American Idol had a pretty good 2011, but if there was any doubt remaining that Fox is feeling some heat from NBC’s The Voice, that was ended at Sunday’s Fox panel at the television critics’ winter meeting in Los Angeles.
The Voice is the first of the many Idol-like knockoffs that has gained much traction with viewers, and the combination of its star mentors and a premiere date following next month’s Super Bowl has raised hopes for its second season. Just last week, Idol suffered a minor embarrassment when its first champion, Kelly Clarkson, agreed to serve as a team mentor for coming season of The Voice.
But the Idol gang isn’t concerned – why, just listen to them. Clarkson heading to the competition is actually a tribute to Idol’s strength, said Fox head of reality Mike Darnell: “It’s a compliment to Idol that other shows want to use our superstars on their shows. We’re not hiring a lot of people on The Voice to be on our show.”
That’s fair enough, but other criticisms were on shakier logical ground. Idol judge Randy Jackson brought up the past recording career of initial Voice winner Javier Colon as a negative, ignoring that his show has cast several performers with record contracts in their pasts (Idol merely requires that its singers not have a contract that is currently in force). Idol executive producer Cecile Frot-Coutaz suggested that her show’s open audition system is preferable to what they do on The Voice, which is to invite pre-selected contestants to come to Los Angeles for the blind audition. But after ten seasons, the Idol audition formula and its increasingly contrived-looking bad singers are looking a little old hat.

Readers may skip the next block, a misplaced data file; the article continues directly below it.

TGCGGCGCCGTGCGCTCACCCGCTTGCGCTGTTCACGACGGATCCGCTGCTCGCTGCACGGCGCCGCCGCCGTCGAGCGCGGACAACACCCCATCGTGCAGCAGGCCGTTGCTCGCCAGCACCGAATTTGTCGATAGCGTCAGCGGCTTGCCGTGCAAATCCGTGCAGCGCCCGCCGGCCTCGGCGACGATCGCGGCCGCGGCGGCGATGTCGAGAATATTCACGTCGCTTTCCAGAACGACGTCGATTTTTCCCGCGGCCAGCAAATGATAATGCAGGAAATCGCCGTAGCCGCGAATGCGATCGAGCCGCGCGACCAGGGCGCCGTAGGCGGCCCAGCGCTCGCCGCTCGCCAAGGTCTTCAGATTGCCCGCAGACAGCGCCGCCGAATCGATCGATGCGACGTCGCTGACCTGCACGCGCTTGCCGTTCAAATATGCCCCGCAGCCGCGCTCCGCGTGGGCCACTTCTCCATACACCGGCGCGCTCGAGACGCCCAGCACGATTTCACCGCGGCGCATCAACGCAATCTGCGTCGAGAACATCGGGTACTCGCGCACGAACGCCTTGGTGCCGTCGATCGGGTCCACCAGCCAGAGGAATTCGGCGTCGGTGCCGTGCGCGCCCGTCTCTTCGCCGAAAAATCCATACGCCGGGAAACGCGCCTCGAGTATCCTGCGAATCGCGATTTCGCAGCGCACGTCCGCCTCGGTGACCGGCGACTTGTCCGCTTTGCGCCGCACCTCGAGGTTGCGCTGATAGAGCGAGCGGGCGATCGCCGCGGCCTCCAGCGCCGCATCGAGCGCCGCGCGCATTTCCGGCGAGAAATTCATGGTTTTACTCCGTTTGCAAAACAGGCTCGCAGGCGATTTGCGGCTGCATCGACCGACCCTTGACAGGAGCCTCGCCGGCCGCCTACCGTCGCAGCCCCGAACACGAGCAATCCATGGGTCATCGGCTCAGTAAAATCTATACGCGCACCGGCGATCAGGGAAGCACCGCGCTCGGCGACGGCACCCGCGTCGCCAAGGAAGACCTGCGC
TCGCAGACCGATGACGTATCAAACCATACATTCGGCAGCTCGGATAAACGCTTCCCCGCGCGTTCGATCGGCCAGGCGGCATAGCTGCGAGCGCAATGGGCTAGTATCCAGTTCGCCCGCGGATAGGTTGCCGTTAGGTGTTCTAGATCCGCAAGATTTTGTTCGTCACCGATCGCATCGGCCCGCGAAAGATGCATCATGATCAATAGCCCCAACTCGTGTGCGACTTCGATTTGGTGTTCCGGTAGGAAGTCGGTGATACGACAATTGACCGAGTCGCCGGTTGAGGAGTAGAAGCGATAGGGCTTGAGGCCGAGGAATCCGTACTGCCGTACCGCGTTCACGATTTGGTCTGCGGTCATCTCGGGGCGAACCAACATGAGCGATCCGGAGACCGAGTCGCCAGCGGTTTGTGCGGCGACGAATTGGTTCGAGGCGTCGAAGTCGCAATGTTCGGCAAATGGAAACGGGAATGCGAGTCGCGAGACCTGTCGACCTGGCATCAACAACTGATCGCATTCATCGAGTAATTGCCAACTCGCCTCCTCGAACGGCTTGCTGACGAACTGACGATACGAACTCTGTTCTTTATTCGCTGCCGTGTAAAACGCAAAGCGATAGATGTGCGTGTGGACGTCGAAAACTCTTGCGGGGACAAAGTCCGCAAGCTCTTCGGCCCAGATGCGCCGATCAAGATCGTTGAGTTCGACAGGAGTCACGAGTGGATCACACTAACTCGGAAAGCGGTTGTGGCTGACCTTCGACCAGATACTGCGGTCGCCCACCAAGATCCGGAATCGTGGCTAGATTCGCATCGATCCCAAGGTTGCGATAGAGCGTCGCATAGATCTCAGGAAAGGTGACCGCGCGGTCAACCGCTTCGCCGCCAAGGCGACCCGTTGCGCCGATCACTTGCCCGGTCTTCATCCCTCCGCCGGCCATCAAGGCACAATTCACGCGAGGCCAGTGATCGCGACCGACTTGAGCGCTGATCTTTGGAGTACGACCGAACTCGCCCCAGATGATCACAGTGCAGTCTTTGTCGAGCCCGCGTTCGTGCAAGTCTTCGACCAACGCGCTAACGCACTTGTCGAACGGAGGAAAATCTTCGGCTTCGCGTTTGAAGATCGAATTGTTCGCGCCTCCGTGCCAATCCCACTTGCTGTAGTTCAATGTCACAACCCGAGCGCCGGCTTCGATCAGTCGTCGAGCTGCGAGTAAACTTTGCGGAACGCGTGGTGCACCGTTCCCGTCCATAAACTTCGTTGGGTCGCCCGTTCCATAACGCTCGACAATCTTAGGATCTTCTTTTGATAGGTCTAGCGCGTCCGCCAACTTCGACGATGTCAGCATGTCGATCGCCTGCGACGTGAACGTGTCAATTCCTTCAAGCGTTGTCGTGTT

Executive producer Ken Warwick even ripped the British version of The X Factor, something Darnell couldn’t have been too pleased about given that Fox has a stake in that franchise. Warwick reminded listeners that the biggest X Factor winner was Leona Lewis, who hasn’t done much in the U.S. since “Bleeding Love,” and crowed “this is the show that produces the stars.” Well, maybe. Season 10 champ Scotty McCreery has gotten plenty of exposure, and seems on his way to a nice career in country, but whether Idol is still capable of creating someone who can compete in the heavily dance-oriented and producer-dominated world of the current pop charts is up in the air.